1. Makeup 


Ms. Holmes' beauty routine is quite consistent and easy-to-follow. For special occasions and public-speaking events, Elizabeth wears her signature black eyeliner, smeared all over the upper eyelid, and a muted red-colored shade of lipstick. Her eyebrows and face remain minimal, as the enhancement of Ms. Holmes' ice-blue eyes is the centerpiece of the look.

2. Black turtlenecks


Several news outlets and documentaries make note of Elizabeth Holmes' obsession with Apple creator, Steve Jobs. In the midst of building her billion-dollar scheme, Holmes would adapt Job's characteristics and professional practices, such as live product launches and copying Apple's style of commercials. However, the most obvious form of imitation was Elizabeth wearing black turtlenecks every single workday.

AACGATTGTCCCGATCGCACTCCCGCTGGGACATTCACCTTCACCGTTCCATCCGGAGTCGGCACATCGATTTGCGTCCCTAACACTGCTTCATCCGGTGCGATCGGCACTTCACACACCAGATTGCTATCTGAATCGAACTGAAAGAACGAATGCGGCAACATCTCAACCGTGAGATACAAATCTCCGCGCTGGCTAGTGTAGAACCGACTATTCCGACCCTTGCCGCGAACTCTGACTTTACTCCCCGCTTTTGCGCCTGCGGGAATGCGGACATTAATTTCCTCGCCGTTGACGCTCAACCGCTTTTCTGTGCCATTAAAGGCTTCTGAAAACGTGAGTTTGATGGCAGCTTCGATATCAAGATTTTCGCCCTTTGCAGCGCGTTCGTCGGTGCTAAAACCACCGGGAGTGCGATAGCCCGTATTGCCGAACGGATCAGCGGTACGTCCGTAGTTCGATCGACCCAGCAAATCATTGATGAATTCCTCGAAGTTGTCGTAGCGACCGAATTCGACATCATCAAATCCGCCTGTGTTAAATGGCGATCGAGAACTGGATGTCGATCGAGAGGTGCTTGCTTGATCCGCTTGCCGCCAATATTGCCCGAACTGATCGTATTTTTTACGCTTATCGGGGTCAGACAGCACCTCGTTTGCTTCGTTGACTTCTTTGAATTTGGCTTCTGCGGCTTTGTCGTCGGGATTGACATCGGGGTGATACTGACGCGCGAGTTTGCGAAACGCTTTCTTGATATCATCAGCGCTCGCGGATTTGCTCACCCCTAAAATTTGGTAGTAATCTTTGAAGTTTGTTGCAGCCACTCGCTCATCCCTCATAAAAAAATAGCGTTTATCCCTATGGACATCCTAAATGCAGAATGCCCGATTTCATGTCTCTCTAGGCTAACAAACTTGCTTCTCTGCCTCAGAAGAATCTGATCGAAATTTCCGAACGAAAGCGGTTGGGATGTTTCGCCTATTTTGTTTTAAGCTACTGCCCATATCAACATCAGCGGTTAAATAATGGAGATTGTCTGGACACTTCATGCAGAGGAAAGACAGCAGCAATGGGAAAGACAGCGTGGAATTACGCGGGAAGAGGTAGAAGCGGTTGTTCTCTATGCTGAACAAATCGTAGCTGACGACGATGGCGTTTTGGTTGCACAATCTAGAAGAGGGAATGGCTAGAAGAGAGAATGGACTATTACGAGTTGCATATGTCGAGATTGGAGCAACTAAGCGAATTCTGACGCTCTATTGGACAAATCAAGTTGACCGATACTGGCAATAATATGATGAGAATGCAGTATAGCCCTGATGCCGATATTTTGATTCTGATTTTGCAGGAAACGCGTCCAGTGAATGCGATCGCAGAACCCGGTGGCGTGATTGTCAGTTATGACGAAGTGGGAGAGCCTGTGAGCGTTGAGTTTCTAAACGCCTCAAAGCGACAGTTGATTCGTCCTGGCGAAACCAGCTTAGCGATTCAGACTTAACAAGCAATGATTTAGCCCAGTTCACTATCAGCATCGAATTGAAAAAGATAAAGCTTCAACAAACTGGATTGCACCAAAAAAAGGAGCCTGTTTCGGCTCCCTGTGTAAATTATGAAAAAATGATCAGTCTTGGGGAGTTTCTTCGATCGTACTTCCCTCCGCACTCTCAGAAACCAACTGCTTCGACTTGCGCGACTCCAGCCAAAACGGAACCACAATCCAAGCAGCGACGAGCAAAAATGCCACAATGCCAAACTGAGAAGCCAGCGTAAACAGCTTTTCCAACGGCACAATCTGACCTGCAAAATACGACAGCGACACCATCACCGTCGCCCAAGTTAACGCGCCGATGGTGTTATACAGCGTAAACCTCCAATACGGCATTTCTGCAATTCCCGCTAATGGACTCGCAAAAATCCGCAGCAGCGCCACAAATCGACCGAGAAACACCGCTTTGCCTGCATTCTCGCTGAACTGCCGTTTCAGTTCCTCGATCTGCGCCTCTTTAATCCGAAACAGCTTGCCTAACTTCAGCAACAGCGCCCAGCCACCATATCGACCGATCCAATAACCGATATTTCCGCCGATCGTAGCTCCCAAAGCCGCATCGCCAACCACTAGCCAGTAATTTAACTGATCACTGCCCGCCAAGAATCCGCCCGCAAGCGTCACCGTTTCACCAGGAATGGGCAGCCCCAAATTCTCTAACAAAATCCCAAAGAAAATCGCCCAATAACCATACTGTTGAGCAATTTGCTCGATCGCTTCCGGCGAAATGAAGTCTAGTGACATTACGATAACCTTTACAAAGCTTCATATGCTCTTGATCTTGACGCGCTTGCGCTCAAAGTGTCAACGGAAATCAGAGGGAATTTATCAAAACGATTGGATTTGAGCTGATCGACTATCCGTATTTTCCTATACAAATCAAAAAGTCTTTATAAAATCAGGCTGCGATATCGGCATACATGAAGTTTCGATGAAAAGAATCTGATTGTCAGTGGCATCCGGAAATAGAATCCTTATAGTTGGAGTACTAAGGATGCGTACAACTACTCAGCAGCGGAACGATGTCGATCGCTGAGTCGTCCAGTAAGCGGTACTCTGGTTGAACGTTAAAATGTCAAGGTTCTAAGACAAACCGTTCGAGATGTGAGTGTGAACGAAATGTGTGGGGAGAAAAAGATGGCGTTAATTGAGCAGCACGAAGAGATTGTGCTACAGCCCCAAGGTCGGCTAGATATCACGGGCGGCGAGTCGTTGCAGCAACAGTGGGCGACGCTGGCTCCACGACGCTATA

3. Green juice


Since Ms. Holmes worked long hours, she followed a diet that she believed would provide her energy and health. Theranos insiders reported that Elizabeth was never seen without her green juice, either in her hand or on her desk. At home, her personal chef would whip up a small dish of vegetables for dinner, giving the fraud a one-way ticket to malnutrition.

4. A deep baritone voice


Of all the mysterious anecdotes written and said about the Silicon Valley scam, the most bewildering tale derives from Elizabeth Holmes' deep baritone voice. Luminaries who knew Elizabeth during her time at Stanford claimed that her speaking voice was high-pitched, typical of a young white female. As years passed, when Elizabeth was quickly gaining fame and momentum, her voice dropped a couple of octaves when she made public appearances. According to Theranos employees, when Elizabeth drank at company parties, her voice slipped back into the high-pitched tone.